Can We Get Iraq Moving Again?
The United States cannot afford to leave Iraq now, President Bush argues forcefully. But the real question is whether the United States can afford to stay in Iraq if the administration continues to squander the military, financial and political resources it promised to bring to bear after it toppled Saddam Hussein.
Neither the revenue being produced by Iraq's besieged oil industry nor what is left of the American financial commitments to reconstruct Iraq's infrastructure and train and equip its armed forces appear to be sufficient to stabilize the country and permit American combat troops to come home in a deliberate fashion.
The growing disconnect between resources, spending and security results does not stop U.S. field commanders from planning an orderly departure. U.S. officials told coalition diplomats in Baghdad recently that they hope to cut the present U.S. combat force -- now at 140,000 -- in half by next summer. They hope to have it down to 35,000 in 2008 and to withdraw totally by 2010. Officials in Washington refuse to confirm this account or discuss any timeline for withdrawal with journalists or foreign diplomats.
Military planners have to draw up schedules knowing they will be overtaken by events that demand new schedules. To give these commanders any chance of being close to the mark with their projections, Bush and his aides must become more realistic about the deep economic and social problems that could undo the "stand up-stand down" military strategy.
The administration has concentrated its efforts for four months on the formation of a new Iraqi government, which U.S. officials have hailed as an important stabilizing force. But in that time Washington has done relatively little to help an economy that is spiraling downward or to provide more security in the anarchy-ridden central part of the country.
Two broad assumptions seem to underlie the overly optimistic approach of the Bush team. The first is that political resolve alone can determine Iraq's fate. This is a particularly flawed emphasis for an administration that has shown absolutely no talent in identifying, aiding and sustaining durable political leadership for Iraq.
The second assumption is one the administration shares with antiwar critics who demand a specific deadline for withdrawing U.S. troops. Both sides seem to believe that Washington can engineer a relatively neat, predictable outcome that responds above all to U.S. actions. But history suggests that the loss of control over events could drive sudden, abrupt decisions that shape a more chaotic final outcome. The air rushes out of war balloons quickly.
To prevent that and to ensure that the sacrifices made by Iraqis and by U.S. military forces, diplomats, aid workers and others do not come to be seen as having been in vain, the administration needs to assign more importance to developing an economy able to finance the Iraqi government's increasing responsibilities for reconstruction and security. Washington also needs to manage its own spending in Iraq -- which is estimated to total at least $320 billion so far -- more efficiently.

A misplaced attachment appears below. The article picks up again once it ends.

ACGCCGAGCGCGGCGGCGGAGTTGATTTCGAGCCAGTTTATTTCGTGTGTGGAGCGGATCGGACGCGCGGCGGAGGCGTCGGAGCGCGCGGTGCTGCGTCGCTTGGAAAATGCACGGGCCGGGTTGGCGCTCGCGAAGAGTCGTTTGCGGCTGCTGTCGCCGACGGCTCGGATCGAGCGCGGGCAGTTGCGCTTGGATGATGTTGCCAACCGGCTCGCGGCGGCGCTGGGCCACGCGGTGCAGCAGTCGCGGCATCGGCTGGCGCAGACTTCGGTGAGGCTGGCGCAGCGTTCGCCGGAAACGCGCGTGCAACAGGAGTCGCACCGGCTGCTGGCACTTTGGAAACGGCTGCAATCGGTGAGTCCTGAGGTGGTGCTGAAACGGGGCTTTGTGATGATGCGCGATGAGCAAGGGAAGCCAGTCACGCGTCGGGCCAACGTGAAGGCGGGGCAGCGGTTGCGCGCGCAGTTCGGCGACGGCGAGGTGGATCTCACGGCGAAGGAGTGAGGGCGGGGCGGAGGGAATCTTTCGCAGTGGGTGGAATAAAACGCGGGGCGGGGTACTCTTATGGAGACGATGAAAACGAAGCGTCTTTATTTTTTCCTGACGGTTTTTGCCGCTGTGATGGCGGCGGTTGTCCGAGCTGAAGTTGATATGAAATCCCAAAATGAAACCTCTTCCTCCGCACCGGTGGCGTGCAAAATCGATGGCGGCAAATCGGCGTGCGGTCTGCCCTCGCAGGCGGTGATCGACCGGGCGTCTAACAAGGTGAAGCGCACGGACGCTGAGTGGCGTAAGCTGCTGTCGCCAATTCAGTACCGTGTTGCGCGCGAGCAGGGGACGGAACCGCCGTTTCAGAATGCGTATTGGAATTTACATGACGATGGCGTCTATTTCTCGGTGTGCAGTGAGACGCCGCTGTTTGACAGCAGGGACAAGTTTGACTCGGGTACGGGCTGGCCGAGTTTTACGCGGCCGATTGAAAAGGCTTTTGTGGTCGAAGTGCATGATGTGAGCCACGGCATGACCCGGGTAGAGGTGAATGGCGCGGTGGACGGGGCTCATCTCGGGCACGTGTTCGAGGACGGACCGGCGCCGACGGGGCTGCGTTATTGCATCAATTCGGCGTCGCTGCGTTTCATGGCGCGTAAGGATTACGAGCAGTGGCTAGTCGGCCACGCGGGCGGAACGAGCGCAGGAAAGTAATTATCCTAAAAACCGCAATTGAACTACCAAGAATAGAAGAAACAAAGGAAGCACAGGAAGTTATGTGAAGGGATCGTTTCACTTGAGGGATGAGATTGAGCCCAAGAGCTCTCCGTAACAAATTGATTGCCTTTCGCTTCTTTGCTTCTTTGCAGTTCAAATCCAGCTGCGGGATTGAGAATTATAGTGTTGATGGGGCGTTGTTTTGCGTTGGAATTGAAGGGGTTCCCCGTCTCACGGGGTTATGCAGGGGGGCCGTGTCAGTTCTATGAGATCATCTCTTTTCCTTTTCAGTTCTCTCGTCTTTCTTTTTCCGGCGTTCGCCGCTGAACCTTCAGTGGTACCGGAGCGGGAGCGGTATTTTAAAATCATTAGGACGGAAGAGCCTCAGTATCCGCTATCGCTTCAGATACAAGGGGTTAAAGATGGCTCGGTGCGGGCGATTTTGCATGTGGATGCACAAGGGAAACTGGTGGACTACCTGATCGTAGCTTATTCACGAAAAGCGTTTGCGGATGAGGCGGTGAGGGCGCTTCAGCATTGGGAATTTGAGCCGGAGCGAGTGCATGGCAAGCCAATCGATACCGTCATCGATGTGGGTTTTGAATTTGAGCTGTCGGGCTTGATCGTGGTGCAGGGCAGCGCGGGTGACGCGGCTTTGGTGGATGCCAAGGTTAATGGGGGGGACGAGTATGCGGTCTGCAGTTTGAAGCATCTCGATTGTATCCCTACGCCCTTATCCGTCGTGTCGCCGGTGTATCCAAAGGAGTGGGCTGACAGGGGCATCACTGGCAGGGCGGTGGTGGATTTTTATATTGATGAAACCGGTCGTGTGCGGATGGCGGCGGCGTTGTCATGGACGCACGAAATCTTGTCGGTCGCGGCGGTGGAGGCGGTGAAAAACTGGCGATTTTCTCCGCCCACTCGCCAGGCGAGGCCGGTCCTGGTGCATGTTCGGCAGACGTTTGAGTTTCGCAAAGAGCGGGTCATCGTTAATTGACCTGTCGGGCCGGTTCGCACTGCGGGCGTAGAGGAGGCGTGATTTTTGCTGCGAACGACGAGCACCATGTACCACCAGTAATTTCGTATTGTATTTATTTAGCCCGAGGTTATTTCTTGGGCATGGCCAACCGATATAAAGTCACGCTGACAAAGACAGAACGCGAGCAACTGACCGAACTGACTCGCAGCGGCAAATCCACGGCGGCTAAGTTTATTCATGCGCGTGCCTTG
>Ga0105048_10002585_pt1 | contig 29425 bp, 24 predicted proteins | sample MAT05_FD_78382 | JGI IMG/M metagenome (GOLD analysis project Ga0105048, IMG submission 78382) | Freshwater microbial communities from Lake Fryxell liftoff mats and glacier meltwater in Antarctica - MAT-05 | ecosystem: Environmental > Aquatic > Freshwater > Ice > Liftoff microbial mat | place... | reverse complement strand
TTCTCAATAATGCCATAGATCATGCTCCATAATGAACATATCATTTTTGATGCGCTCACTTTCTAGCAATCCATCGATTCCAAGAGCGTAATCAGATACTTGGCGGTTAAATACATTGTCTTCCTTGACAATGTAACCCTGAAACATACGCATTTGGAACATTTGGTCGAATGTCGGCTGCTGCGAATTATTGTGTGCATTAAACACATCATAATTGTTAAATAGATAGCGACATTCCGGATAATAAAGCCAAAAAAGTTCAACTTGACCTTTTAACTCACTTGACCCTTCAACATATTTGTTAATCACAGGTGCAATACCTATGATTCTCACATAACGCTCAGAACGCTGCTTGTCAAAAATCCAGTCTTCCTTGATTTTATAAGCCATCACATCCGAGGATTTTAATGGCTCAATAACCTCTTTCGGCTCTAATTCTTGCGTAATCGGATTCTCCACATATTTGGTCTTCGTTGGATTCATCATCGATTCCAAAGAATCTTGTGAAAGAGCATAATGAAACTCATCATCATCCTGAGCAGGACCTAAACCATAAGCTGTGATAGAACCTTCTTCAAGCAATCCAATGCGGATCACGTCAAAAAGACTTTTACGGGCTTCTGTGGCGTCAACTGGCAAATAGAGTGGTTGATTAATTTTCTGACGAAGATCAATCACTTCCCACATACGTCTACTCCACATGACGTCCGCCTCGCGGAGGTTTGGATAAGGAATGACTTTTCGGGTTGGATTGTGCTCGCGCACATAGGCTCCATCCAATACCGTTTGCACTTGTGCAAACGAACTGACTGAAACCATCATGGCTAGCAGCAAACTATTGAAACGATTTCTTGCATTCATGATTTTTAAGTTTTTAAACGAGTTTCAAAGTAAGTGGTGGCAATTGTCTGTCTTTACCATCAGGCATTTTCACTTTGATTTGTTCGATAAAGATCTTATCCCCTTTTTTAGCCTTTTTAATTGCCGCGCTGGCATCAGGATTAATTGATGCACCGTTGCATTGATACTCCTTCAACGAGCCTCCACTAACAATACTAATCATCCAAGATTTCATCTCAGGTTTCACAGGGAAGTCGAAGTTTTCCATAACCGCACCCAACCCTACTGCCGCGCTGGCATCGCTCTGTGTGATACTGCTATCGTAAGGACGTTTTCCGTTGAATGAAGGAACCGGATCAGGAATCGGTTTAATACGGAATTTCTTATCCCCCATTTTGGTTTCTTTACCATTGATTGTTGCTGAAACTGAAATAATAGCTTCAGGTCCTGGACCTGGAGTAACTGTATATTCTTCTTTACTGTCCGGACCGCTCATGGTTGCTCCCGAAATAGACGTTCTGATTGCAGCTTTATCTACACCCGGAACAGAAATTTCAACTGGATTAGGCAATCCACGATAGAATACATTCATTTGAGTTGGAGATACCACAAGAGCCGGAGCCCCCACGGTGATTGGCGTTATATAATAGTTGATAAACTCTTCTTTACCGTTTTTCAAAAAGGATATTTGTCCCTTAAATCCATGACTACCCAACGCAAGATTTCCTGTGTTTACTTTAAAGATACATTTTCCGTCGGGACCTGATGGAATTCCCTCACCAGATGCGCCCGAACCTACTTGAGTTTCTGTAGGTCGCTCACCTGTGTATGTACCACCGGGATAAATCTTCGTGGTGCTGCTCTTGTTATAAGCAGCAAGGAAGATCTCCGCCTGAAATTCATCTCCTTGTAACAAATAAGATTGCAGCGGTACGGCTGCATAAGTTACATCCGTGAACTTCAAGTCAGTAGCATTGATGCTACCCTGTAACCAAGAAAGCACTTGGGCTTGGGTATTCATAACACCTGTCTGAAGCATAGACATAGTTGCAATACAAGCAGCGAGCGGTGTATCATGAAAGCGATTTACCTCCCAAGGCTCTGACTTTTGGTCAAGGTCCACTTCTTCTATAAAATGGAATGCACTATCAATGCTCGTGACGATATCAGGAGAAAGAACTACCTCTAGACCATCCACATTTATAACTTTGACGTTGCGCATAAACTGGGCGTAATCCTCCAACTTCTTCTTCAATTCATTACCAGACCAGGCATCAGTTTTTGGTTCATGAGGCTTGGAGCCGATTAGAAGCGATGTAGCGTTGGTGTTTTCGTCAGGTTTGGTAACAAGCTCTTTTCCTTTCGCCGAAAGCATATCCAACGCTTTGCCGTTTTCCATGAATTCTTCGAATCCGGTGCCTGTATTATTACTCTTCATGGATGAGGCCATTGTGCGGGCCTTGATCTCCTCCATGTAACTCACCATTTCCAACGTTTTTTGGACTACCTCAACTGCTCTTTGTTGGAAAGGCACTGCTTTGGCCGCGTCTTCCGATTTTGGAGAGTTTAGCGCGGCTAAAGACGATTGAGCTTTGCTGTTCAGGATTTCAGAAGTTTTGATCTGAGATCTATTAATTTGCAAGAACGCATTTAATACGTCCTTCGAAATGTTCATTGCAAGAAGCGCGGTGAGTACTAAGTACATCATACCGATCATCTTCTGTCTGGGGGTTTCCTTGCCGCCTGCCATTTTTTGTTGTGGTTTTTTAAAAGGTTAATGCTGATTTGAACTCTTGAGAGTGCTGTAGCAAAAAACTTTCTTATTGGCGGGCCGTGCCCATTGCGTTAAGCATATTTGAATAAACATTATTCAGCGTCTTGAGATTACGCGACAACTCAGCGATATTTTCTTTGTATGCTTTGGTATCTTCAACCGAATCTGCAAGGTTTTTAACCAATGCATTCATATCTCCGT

A recent report by Stuart W. Bowen, the government's special inspector general for Iraq reconstruction, suggests that there is little to show for the estimated $16 billion spent since 2003 to restore and improve Iraqi public health, oil production and water and other infrastructure projects. There is about $2 billion in U.S. reconstruction funds left to be spent before this task is turned over to the Iraqi government at the end of this year.
Iraq's oil production limps along below prewar levels. Sabotage and neglect hamper production. Corruption that is aided and abetted by neighboring Arab countries drains revenue. Forced to import $6 billion worth of refined petroleum products this year for the domestic market, the Baghdad government will spend the same amount to sustain its security forces in 2006, according to U.S. estimates. While reliable numbers are difficult to come by, it appears that the Iraqi government spends all of the $26 billion it earns from oil, and more.
Nonetheless, the Baghdad government has spent little if anything this year to purchase the defense equipment its soldiers will need to take over primary responsibility for fighting the insurgency, Iraqi sources report. And the Pentagon has been slow to spend the $5.7 billion that Congress appropriated to train Iraqi security forces, according to a Congressional Research Service report recently obtained by the Associated Press.
The Iraq war was triggered by a dictator's suicidal bluff about weapons of mass destruction. Now it is the Bush administration that risks being caught in a trap of self-delusion.